The short version of my question is: How can I idiomatically ask a Russian to talk quietly, regain his composure and calmness, stop being emotionally intrusive and domineering, and think in terms of rational arguments rather than emotions? My experience shows that Russians can easily raise their voices and become emotional, even in public places. I want a magic phrase that instantly stops such behavior. I want something like the Mongolian proverb "A bad person's voice is loud."
The rest of my post is not essential, so you can just skip the rest and answer the short version, but if you are curious about my motivation to ask this question, then read on.
I recently read an excellent article "10 Proverbs That Will Help You Understand the Mongolian Mindset" by Natso Baatarkhuu, and here is a proverb from that article:
A bad person's voice is loud (Муу хүний дуу чанга)
This might be something you notice right away–most Mongolians talk quietly, with little inflection. That can partly be attributed to this proverb. Loud conversation style with a high pitch is considered immature and evil. Talking softly and with little intonation can balance the idiosyncrasy of our language, which is lots of rough consonants at the base of the throat. When we think of a bad person with a loud voice, Adolf Hitler on a podium comes to mind.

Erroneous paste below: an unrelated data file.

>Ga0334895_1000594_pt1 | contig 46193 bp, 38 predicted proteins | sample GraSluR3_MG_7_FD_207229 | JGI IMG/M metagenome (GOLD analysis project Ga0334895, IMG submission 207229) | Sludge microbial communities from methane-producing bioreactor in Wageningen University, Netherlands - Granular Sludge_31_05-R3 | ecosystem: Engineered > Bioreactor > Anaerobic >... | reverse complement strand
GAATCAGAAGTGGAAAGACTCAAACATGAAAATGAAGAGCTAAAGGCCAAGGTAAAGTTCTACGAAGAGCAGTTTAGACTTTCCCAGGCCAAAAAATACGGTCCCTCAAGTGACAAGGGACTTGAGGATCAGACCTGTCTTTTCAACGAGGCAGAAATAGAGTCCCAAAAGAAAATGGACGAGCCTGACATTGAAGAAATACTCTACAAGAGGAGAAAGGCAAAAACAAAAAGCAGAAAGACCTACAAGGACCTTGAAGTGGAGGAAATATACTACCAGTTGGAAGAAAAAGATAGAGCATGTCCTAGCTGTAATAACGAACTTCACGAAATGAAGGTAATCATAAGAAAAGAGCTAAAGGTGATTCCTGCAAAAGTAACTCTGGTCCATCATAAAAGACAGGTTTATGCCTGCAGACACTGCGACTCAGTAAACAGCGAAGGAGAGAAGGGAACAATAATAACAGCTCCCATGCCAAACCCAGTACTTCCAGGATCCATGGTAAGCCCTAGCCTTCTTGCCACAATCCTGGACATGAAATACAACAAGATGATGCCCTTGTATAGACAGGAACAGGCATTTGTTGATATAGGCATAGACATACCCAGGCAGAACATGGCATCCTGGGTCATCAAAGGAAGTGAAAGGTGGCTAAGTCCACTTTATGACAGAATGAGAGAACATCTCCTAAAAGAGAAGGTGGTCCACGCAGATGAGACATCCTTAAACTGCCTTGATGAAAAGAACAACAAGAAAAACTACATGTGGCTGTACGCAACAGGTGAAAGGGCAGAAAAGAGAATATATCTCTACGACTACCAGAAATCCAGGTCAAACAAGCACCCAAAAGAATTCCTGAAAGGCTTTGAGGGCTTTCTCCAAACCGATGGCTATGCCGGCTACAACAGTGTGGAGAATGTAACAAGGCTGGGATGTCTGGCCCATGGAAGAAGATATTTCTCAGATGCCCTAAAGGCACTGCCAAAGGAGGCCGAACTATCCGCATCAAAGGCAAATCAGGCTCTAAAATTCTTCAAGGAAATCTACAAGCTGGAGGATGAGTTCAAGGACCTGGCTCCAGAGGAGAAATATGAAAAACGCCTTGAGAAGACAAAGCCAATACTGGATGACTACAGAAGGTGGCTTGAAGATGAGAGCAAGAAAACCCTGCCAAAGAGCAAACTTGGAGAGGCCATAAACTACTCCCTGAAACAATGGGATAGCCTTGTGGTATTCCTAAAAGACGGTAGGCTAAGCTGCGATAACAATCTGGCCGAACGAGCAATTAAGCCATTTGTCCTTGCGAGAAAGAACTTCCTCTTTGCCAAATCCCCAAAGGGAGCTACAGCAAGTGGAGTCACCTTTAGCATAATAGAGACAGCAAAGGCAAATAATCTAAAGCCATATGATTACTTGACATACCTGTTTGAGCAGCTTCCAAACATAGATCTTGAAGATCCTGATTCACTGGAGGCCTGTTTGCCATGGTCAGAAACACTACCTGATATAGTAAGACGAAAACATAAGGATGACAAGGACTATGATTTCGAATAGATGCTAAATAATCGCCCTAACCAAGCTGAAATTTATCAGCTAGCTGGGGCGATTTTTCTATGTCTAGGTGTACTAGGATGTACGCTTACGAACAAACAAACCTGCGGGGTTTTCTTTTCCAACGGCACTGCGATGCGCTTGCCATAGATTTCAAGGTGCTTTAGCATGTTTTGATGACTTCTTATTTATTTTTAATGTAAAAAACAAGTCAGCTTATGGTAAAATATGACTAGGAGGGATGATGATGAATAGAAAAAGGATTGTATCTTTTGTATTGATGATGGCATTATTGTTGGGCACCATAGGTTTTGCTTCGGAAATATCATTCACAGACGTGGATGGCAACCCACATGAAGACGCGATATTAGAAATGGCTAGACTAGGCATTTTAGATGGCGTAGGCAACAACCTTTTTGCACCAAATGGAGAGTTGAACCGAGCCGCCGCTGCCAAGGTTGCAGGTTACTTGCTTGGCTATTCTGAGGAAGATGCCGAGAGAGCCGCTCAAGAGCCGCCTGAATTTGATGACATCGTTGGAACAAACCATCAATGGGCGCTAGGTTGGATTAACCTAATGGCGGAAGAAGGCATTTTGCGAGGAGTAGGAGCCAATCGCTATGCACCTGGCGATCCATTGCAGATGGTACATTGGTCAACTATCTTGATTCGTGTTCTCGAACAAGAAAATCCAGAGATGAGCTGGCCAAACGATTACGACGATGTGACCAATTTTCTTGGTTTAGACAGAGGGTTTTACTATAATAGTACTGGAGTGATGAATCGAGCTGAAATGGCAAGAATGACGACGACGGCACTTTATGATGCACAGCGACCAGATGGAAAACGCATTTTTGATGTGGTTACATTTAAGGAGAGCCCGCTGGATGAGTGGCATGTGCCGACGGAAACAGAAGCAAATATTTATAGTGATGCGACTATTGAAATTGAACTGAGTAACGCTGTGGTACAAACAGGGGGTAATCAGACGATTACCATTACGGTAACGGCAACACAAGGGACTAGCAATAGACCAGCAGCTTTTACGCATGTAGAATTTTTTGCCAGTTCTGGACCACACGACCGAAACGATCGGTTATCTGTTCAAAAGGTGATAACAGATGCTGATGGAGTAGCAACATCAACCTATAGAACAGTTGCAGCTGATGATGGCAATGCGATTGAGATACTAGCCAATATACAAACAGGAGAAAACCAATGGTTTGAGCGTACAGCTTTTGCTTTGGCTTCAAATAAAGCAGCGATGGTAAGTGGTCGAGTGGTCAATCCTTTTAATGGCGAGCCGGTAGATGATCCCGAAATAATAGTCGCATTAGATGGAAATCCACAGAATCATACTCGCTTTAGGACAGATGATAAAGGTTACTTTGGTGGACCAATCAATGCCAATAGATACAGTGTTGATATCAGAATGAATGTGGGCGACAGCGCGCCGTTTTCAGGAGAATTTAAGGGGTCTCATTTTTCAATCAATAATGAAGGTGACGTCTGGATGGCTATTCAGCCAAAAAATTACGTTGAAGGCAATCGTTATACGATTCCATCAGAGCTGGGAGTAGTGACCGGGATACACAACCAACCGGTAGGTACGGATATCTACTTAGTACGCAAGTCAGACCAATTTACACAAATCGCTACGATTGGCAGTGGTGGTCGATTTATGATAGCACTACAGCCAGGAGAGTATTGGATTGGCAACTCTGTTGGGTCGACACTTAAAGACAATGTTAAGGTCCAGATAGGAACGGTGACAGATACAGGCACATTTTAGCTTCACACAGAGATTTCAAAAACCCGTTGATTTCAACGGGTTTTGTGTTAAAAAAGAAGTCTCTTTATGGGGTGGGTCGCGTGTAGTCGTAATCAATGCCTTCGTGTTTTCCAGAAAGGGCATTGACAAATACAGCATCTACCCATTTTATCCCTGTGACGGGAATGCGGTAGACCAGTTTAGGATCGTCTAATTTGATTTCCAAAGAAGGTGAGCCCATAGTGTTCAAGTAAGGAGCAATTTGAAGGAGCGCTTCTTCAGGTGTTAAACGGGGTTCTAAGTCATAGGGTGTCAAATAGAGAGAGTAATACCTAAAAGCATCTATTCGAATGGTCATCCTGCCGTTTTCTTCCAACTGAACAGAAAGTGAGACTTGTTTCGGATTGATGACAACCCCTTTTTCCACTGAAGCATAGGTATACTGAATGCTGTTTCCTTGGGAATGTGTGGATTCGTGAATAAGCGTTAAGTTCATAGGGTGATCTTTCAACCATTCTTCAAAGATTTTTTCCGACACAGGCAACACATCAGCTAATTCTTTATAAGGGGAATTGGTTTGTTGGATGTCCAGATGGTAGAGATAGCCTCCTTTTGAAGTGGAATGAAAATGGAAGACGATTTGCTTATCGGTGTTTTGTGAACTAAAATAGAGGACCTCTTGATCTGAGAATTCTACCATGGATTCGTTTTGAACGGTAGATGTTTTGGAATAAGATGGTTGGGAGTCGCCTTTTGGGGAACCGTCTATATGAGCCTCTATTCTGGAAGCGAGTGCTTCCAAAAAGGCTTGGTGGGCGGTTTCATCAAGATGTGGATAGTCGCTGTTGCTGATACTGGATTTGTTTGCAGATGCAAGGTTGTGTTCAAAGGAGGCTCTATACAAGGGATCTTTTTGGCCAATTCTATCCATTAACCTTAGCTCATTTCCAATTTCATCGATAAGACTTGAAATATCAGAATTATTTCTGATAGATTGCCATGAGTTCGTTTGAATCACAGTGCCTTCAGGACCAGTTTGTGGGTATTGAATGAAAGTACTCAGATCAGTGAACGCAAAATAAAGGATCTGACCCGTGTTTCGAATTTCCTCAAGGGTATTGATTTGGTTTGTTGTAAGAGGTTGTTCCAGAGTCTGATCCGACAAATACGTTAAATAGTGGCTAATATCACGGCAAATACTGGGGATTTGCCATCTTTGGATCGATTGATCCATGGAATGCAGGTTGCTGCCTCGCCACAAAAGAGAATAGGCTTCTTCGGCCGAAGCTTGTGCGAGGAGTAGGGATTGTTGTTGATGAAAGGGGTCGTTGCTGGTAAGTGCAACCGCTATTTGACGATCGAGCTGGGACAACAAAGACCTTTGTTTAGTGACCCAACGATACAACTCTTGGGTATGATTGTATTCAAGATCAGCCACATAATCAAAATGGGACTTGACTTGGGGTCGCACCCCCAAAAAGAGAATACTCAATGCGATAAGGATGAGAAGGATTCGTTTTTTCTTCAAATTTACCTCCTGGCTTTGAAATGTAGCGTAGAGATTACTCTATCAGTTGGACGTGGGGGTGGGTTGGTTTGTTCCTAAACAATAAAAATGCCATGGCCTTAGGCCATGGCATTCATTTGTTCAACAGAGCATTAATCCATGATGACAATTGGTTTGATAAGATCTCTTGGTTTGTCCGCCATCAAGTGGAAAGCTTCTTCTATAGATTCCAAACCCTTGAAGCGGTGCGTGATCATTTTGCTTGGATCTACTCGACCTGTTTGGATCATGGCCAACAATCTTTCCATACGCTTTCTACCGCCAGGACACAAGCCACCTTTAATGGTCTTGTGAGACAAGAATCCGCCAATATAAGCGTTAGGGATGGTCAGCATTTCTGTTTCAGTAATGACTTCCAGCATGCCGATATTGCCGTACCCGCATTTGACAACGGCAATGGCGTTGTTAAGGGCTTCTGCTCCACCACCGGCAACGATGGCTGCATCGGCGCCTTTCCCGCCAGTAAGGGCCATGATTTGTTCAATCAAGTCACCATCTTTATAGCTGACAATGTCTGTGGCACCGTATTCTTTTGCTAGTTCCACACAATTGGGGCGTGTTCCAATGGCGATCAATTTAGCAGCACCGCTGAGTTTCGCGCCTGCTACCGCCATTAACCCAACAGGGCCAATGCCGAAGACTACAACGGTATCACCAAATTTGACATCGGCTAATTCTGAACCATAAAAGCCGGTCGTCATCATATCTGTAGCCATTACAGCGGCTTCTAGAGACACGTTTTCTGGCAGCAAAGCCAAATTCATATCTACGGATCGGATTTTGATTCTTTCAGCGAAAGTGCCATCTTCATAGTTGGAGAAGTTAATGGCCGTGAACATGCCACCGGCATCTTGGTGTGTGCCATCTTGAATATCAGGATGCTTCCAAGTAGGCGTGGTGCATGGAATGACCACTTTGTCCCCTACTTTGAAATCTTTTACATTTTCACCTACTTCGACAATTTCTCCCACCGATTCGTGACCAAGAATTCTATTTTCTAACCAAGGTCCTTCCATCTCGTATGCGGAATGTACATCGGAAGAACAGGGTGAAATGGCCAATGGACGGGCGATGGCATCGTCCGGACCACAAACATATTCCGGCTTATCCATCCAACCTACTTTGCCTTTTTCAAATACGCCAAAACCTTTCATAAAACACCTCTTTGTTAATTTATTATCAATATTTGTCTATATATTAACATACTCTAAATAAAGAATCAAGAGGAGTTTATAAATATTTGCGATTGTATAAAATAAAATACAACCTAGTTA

My experience of watching some Russian movies and talking with Russian academic visitors at my university is that Russians can easily get emotional and raise their voices, at least by the standards of my culture. When Russians do so, they appear to lose their composure and to have little self-control. When I see this, I cringe inside because I hate seeing how others lose face.
For example, I watched the Russian movie "Место встречи изменить нельзя" with English subtitles (link) and was astonished by the behavior of Gleb Zheglov, who is one of the main positive characters of the movie. Despite being the head of a police department, he lost his face quite a few times, raising his voice and becoming a slave of his emotions. Here is an example: Scene.
I also noticed that Russians do not hesitate to talk loudly in public places, whilst for us it is considered rude to even talk on the phone in public transport.
I discussed these things with a Russian academic visitor, and he opined that it is rather a cultural thing. He sees raising voice and becoming emotional as a way of demonstrating sincerity, since emotions are difficult to fake. To explain this, he used the expression "to open the soul." He said that such behavior is not seen as a loss of face in the Russian culture. He even said that at worst, a man who raises his voice is seen as a domineering macho rather than a weakling who has little self-control.
I am not saying that all my compatriots always talk calmly and have utmost composure, and can show you a famous scene from our own movie, yet there seems to be a big difference in the frequency of emotional outbreaks and their overall perception.
Whatever the Russian cultural standards are, I myself do not tolerate such behavior for many reasons.